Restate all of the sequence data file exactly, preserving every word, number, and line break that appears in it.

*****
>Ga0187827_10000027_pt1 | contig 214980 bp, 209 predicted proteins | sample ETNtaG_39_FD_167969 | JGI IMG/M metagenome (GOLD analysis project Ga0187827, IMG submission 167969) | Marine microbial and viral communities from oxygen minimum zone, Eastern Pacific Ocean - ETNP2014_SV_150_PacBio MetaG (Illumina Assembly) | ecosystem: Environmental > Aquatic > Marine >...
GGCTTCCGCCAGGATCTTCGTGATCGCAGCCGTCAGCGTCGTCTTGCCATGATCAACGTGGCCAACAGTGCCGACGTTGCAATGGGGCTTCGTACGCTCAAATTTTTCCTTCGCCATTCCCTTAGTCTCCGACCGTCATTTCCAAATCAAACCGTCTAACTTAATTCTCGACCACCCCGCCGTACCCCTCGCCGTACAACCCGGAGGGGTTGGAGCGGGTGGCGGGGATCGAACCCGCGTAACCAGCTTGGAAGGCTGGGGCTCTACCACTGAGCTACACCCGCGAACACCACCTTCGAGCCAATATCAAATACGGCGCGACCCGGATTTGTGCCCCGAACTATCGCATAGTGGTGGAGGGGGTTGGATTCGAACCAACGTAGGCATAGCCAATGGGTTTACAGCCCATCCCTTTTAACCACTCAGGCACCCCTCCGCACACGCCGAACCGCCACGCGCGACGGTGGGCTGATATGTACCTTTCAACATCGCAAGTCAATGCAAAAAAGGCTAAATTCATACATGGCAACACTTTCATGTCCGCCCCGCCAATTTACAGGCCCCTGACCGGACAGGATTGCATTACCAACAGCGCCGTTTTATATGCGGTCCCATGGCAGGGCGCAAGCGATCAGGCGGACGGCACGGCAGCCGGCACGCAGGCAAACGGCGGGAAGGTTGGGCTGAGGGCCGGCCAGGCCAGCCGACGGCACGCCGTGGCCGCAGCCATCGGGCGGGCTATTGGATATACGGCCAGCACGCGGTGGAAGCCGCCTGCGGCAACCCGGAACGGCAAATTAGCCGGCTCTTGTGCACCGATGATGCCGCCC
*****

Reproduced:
>Ga0187827_10000027_pt1 | contig 214980 bp, 209 predicted proteins | sample ETNtaG_39_FD_167969 | JGI IMG/M metagenome (GOLD analysis project Ga0187827, IMG submission 167969) | Marine microbial and viral communities from oxygen minimum zone, Eastern Pacific Ocean - ETNP2014_SV_150_PacBio MetaG (Illumina Assembly) | ecosystem: Environmental > Aquatic > Marine >...
GGCTTCCGCCAGGATCTTCGTGATCGCAGCCGTCAGCGTCGTCTTGCCATGATCAACGTGGCCAACAGTGCCGACGTTGCAATGGGGCTTCGTACGCTCAAATTTTTCCTTCGCCATTCCCTTAGTCTCCGACCGTCATTTCCAAATCAAACCGTCTAACTTAATTCTCGACCACCCCGCCGTACCCCTCGCCGTACAACCCGGAGGGGTTGGAGCGGGTGGCGGGGATCGAACCCGCGTAACCAGCTTGGAAGGCTGGGGCTCTACCACTGAGCTACACCCGCGAACACCACCTTCGAGCCAATATCAAATACGGCGCGACCCGGATTTGTGCCCCGAACTATCGCATAGTGGTGGAGGGGGTTGGATTCGAACCAACGTAGGCATAGCCAATGGGTTTACAGCCCATCCCTTTTAACCACTCAGGCACCCCTCCGCACACGCCGAACCGCCACGCGCGACGGTGGGCTGATATGTACCTTTCAACATCGCAAGTCAATGCAAAAAAGGCTAAATTCATACATGGCAACACTTTCATGTCCGCCCCGCCAATTTACAGGCCCCTGACCGGACAGGATTGCATTACCAACAGCGCCGTTTTATATGCGGTCCCATGGCAGGGCGCAAGCGATCAGGCGGACGGCACGGCAGCCGGCACGCAGGCAAACGGCGGGAAGGTTGGGCTGAGGGCCGGCCAGGCCAGCCGACGGCACGCCGTGGCCGCAGCCATCGGGCGGGCTATTGGATATACGGCCAGCACGCGGTGGAAGCCGCCTGCGGCAACCCGGAACGGCAAATTAGCCGGCTCTTGTGCACCGATGATGCCGCCC